* Yen recovers after big drop on Wednesday
* Norway’s crown in focus as c.bank holds meeting
* Aussie rebounds on employment data
* Graphic: World FX rates in 2019 http://tmsnrt.rs/2egbfVh
By Tommy Wilkes
LONDON, Aug 15 (Reuters) – The yen fell on Thursday as some calm returned to markets following fears that the U.S. economy could be headed for a recession, while the Australian dollar and other currencies hit in the recent selloff rebounded.
Foreign exchange markets have remained relatively calm despite big moves in bond markets, where investors have piled into government debt in anticipation of a global growth slowdown.
But the safe-haven Japanese yen has strengthened as investors looked for safety.
The latest turbulence in financial markets was triggered by an inversion in the U.S. Treasury yield curve for the first time in 12 years, which helped lift gold prices and drove a massive selloff in U.S. stocks and oil.
The inversion, where 2-year yields trade higher than 10-year yields, has historically preceded previous economic recessions.
Sentiment was already fragile after economic data from China and Germany revealed the extent of the damage the China-U.S. trade dispute is causing.
The yen fell 0.3% to 106.22 yen. On Wednesday, the yen rallied 0.8% versus the greenback, its biggest daily gain in two weeks.
“When volatility rises, dollar/yen becomes strongly correlated with Treasury yields, so the currency pair has more room to fall,” said Junichi Ishikawa, senior foreign exchange strategist at IG Securities.
The dollar index, which measures its value against a basket of six major currencies, stood at 97.956, unchanged on the day.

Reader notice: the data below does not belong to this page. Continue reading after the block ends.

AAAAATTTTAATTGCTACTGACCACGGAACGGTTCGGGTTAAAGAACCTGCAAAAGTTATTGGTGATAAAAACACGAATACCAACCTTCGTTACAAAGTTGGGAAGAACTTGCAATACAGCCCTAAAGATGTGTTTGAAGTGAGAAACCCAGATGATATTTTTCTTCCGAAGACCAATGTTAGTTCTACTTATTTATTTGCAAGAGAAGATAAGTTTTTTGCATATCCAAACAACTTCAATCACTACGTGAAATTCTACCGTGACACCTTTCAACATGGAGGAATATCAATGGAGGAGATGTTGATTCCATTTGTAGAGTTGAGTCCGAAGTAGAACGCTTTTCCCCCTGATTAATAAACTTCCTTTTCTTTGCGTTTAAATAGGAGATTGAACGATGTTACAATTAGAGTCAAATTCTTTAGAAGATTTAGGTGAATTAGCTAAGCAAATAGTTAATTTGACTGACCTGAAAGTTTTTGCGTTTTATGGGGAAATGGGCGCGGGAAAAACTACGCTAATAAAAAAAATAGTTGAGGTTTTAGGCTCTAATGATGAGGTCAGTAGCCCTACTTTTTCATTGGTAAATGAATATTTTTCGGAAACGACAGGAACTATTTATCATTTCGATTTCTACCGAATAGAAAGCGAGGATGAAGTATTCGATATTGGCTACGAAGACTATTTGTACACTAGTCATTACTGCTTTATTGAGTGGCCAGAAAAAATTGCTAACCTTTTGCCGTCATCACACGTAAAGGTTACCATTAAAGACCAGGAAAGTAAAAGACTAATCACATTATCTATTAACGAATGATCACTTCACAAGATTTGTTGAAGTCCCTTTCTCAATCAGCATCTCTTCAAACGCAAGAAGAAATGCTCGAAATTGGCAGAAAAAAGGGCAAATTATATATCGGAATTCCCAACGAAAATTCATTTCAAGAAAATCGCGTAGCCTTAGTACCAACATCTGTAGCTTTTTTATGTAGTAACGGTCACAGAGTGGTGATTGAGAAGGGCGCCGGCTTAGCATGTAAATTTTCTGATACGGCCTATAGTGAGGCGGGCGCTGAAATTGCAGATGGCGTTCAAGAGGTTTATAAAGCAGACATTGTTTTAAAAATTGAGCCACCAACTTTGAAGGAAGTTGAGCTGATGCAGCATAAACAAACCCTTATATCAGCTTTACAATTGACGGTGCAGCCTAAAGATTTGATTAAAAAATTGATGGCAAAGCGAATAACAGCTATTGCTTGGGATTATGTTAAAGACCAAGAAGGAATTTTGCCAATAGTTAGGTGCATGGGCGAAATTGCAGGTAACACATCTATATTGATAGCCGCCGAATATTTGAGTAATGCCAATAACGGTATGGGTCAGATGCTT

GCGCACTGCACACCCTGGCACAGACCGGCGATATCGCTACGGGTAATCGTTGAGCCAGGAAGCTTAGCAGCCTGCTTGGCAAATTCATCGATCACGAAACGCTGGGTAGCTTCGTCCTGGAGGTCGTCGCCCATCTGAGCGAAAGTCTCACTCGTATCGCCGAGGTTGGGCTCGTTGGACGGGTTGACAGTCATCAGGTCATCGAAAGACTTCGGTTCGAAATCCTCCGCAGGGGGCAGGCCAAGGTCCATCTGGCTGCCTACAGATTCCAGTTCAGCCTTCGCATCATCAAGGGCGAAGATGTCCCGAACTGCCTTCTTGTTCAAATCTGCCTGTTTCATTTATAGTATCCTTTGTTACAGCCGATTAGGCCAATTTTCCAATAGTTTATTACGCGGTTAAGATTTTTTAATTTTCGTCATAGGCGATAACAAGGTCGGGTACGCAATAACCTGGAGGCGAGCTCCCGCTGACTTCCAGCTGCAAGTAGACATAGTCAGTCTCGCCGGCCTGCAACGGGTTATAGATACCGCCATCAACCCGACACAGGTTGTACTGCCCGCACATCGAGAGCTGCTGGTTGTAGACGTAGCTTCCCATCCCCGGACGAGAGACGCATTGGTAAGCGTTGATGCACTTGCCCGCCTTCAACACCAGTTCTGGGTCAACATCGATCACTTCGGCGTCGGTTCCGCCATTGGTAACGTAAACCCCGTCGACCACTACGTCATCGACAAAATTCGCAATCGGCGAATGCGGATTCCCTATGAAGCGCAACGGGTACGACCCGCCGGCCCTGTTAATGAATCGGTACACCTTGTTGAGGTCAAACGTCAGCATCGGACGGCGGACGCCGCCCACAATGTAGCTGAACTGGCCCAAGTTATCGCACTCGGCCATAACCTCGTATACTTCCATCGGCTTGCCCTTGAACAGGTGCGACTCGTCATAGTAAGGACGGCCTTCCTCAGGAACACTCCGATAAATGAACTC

The euro edged higher against the dollar, rising 0.1% to $1.1146.
“We see modest downside risks to EUR/USD today stemming from the potential effect of constructive US data on UST (U.S. Treasury) yields (higher) and offsetting the effect of stabilising risk appetite,” ING analysts said in a note.
Elsewhere, the Australian dollar rose 0.5% to $0.6781 after data showed the Australian economy added a forecast-busting 41,100 new jobs in July.
However, reflecting the rising global economic risks, futures still imply an 84% chance of a quarter point rate cut to 0.75% in October, with November seen better than 100%.
Reserve Bank of Australia Deputy Governor Guy Debelle also highlighted the risks from the trade war in a speech earlier on Thursday, saying it could trigger a self-fulfilling global downturn.
Norway’s central bank gives its monetary policy decision at 0800 GMT. The crown was trading 0.3% higher at 9.98 crowns per euro.
Sterling edged higher, hitting $1.2075, up 0.1% on the day . (Additional reporting by Stanley White in Tokyo; Editing by Angus MacSwan)